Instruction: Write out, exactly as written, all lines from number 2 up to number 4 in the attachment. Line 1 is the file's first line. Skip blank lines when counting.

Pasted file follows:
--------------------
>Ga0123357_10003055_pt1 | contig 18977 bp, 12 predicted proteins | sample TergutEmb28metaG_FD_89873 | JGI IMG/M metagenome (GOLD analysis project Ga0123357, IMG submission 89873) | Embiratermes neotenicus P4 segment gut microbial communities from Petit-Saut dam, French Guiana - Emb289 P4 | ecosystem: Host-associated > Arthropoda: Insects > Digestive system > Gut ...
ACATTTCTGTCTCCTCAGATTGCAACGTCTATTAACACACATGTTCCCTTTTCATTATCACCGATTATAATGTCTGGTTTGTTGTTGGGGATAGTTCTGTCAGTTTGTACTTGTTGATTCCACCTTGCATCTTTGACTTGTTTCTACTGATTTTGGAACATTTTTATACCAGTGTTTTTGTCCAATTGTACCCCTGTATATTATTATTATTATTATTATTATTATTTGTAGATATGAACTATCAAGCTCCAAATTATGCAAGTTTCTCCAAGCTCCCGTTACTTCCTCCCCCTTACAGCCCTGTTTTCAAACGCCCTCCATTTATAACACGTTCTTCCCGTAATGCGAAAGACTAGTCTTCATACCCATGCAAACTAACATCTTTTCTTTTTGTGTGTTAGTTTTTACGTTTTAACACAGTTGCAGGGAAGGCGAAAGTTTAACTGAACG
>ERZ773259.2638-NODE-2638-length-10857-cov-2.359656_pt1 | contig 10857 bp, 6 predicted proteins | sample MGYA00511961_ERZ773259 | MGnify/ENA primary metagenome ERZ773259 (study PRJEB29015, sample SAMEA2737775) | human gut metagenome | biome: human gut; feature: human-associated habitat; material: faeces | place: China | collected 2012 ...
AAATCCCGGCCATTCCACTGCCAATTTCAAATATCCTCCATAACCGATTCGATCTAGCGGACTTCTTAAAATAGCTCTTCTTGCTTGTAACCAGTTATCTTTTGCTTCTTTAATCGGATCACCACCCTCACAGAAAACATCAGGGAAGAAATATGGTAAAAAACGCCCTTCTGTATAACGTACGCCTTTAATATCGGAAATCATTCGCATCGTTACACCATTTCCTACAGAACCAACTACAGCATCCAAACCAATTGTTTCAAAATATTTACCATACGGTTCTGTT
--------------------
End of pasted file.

ACATTTCTGTCTCCTCAGATTGCAACGTCTATTAACACACATGTTCCCTTTTCATTATCACCGATTATAATGTCTGGTTTGTTGTTGGGGATAGTTCTGTCAGTTTGTACTTGTTGATTCCACCTTGCATCTTTGACTTGTTTCTACTGATTTTGGAACATTTTTATACCAGTGTTTTTGTCCAATTGTACCCCTGTATATTATTATTATTATTATTATTATTATTTGTAGATATGAACTATCAAGCTCCAAATTATGCAAGTTTCTCCAAGCTCCCGTTACTTCCTCCCCCTTACAGCCCTGTTTTCAAACGCCCTCCATTTATAACACGTTCTTCCCGTAATGCGAAAGACTAGTCTTCATACCCATGCAAACTAACATCTTTTCTTTTTGTGTGTTAGTTTTTACGTTTTAACACAGTTGCAGGGAAGGCGAAAGTTTAACTGAACG
>ERZ773259.2638-NODE-2638-length-10857-cov-2.359656_pt1 | contig 10857 bp, 6 predicted proteins | sample MGYA00511961_ERZ773259 | MGnify/ENA primary metagenome ERZ773259 (study PRJEB29015, sample SAMEA2737775) | human gut metagenome | biome: human gut; feature: human-associated habitat; material: faeces | place: China | collected 2012 ...
AAATCCCGGCCATTCCACTGCCAATTTCAAATATCCTCCATAACCGATTCGATCTAGCGGACTTCTTAAAATAGCTCTTCTTGCTTGTAACCAGTTATCTTTTGCTTCTTTAATCGGATCACCACCCTCACAGAAAACATCAGGGAAGAAATATGGTAAAAAACGCCCTTCTGTATAACGTACGCCTTTAATATCGGAAATCATTCGCATCGTTACACCATTTCCTACAGAACCAACTACAGCATCCAAACCAATTGTTTCAAAATATTTACCATACGGTTCTGTT